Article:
"The Rise of Modern Race Antagonisms" was published in the American Journal of Sociology in March, 1932 and takes a broadly historic view of race consciousness and conflict.[8] "In the ancient world," Detweiler wrote, "wars and animosities between states do not seem to have been felt as antagonisms of race," though he did acknowledge sharp distinctions had been made between Greeks and barbarians. In the Oxford English Dictionary, the first reference he could find to race, in its contemporary 20th century meaning, was in relation to a natural history book written by Oliver Goldsmith, published in 1774. Detweiler cited the work of 18th century scholars (Linnaeus and Blumenbach) in establishing racial classifications, and the experience of white Americans in racializing Native Americans. He also thought the development of the European slave trade, with origins in the 14th and 15th centuries, had an "effect on the rank and file of English-speaking people {which} was to make all slaves members of a permanently inferior caste. All Africans, also, were thought of as potential slaves."[9]

According to Detweiler, a work on comparative grammar by the German linguist Franz Bopp (A comparative grammar of the Sanskrit, Zend, Greek, Latin, Lithuanian, Gothic, German, and Sclavonic languages), whose first volume was published in 1833, "lent tremendous impetus to the idea of an Aryan race and its superiority." While maintaining a belief that race differences were superficial, Detweiler concluded in 1932 that "in the world in which we live there is now a powerful belief that race is a hidden and decisive force lurking, tigerlike, in the essential makeup of the man above, the man below, or the man outside."[9]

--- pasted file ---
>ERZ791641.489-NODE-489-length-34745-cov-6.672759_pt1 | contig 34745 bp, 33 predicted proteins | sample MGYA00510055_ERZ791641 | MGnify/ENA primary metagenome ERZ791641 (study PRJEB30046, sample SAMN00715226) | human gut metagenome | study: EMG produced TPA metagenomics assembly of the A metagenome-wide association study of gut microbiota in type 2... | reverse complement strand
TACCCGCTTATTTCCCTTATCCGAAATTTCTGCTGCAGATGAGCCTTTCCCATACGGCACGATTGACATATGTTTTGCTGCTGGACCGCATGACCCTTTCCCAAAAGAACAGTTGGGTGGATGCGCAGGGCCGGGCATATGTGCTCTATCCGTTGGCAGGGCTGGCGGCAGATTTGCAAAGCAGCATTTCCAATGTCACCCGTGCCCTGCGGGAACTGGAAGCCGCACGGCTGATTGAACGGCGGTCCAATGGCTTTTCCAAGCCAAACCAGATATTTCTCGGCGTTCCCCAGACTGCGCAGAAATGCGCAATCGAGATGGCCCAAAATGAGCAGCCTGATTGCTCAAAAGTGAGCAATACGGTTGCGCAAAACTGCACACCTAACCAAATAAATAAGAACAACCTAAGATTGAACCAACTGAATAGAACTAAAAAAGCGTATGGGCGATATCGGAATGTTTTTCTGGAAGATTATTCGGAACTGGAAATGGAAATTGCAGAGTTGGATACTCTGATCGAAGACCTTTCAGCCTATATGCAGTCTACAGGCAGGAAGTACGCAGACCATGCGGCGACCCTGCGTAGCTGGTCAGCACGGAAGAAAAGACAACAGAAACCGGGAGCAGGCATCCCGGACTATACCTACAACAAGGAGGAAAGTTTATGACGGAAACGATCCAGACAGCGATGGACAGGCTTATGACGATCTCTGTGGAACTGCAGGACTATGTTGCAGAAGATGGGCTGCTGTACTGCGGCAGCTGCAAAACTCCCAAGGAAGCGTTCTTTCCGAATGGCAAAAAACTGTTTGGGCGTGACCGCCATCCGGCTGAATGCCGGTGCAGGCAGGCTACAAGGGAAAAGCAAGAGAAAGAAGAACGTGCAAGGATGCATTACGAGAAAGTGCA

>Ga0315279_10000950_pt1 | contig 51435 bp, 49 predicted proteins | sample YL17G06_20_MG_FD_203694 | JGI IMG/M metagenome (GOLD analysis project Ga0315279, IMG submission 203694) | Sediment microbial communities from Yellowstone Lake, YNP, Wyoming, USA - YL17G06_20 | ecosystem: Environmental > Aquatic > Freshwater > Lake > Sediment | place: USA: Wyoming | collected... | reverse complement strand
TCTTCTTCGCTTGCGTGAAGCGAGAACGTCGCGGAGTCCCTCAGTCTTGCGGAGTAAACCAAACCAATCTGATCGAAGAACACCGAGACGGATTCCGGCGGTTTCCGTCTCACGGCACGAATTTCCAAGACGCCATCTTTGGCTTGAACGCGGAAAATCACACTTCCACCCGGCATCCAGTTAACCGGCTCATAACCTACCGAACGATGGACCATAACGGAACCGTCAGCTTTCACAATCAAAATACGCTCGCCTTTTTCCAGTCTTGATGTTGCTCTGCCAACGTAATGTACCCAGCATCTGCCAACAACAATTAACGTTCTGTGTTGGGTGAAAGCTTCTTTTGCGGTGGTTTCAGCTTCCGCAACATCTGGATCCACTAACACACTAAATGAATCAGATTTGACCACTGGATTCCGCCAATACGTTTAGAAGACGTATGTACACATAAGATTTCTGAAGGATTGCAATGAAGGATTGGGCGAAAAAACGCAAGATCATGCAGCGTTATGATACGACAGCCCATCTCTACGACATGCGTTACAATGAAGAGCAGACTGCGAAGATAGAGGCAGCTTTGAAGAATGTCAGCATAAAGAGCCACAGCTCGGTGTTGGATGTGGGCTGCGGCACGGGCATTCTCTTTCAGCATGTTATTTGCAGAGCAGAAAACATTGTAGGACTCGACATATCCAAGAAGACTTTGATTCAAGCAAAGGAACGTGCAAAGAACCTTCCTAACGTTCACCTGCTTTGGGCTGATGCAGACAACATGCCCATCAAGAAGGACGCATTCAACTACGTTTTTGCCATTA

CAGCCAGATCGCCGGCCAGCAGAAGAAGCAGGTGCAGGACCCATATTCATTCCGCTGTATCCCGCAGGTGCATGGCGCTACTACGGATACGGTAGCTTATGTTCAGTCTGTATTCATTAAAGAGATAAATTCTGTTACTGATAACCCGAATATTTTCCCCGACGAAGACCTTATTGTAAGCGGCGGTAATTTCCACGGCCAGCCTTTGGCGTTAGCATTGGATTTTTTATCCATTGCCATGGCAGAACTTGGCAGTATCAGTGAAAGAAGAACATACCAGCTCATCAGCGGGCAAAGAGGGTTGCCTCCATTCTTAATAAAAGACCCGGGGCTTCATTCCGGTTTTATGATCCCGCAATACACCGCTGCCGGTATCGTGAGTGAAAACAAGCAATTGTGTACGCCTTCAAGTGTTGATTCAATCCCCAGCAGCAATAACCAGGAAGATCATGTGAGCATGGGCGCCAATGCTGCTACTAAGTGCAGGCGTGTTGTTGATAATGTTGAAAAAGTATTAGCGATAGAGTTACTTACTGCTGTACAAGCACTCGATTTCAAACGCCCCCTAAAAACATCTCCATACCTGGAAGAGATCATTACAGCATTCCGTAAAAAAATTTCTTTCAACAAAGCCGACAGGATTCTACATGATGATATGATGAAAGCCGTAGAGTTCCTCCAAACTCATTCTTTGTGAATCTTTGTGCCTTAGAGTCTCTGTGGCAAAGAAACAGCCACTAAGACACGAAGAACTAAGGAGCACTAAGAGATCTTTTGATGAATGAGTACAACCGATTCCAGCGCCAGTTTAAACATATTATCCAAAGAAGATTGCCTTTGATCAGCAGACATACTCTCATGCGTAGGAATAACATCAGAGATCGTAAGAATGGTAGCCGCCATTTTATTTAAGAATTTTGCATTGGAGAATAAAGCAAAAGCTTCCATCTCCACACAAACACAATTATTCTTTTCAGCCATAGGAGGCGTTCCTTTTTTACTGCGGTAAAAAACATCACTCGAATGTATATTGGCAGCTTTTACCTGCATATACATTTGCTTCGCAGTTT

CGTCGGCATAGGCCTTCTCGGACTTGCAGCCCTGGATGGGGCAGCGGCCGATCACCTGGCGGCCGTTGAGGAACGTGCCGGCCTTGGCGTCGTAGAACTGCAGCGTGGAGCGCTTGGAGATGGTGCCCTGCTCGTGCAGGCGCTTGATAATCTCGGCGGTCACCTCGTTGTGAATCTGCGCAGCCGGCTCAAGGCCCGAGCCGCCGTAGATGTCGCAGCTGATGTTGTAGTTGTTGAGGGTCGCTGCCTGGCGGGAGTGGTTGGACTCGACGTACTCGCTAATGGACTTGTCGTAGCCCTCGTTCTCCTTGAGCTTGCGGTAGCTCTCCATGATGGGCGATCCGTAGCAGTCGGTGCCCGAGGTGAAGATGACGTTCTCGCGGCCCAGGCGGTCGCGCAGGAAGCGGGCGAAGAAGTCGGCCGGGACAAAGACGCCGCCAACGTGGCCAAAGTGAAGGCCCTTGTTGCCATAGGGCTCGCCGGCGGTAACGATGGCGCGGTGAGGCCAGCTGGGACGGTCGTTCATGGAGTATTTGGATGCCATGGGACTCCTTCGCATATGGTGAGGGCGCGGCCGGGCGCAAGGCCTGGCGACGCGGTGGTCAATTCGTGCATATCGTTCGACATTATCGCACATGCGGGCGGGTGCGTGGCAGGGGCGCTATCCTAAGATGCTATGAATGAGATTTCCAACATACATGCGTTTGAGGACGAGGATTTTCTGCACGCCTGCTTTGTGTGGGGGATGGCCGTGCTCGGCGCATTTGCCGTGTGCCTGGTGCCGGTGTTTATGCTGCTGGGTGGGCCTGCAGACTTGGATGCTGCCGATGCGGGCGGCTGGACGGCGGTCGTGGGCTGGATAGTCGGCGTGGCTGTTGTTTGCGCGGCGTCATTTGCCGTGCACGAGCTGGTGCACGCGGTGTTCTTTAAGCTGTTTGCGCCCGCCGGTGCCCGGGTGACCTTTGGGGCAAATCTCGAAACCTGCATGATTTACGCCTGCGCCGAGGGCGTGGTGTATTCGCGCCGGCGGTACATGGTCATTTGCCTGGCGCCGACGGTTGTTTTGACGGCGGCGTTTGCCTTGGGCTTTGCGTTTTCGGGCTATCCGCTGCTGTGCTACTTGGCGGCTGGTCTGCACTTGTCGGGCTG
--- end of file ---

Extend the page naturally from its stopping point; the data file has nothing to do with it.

1. ^ a b c d Kassof, Allen H. (1960). "Frederick German Detweiler (1881–1960)", American Sociological Review, Vol. 25, No. 5, October, 1960, pp 744-745. Retrieved 26 August 2012
  2. ^ a b Thompson, Shirley E. (2008). "The Black Press", pp. 335-336 in Alton Hornsby (ed.) A Companion to African American History. John Wiley & Sons. ISBN 1405137355
  3. ^ Associated Press (2 April 1960). "Frederick Detweiler". New York Times (subscription required)
  4. ^ Triumph Aerostructures-Vought Aircraft Division. "Biographies: Frederick O. Detweiler General Manager 1949 to 1961". Retrieved 21 February 2013.
  5. ^ Jackson, Kenneth T. (1992). The Ku Klux Klan in the City, 1915-1930, p. 300. Ivan R. Dee. ISBN 1461730058
  6. ^ Perry, Jeffrey Babcock (2009). Hubert Harrison: The Voice of Harlem Radicalism, 1883-1918, p. 304. Columbia University Press. ISBN 0231139101
  7. ^ Detweiler, Frederick G. (1922). The Negro Press in the United States, p. 71. University of Chicago Press. Retrieved 21 February 2013.
  8. ^ Thompson, Edgar Tristram and Thompson, Alma Macy (1949). Race and Region: A descriptive bibliography compiled with special reference to the relations between whites and Negroes in the United States, p. 71. University of North Carolina Press.
  9. ^ a b Detweiler, Frederick G. (1932). "The Rise of Modern Race Antagonisms". American Journal of Sociology, Vol. 37, No. 5 (March 1932), pp. 738-747. Retrieved 21 February 2013 (subscription required).

External links[edit]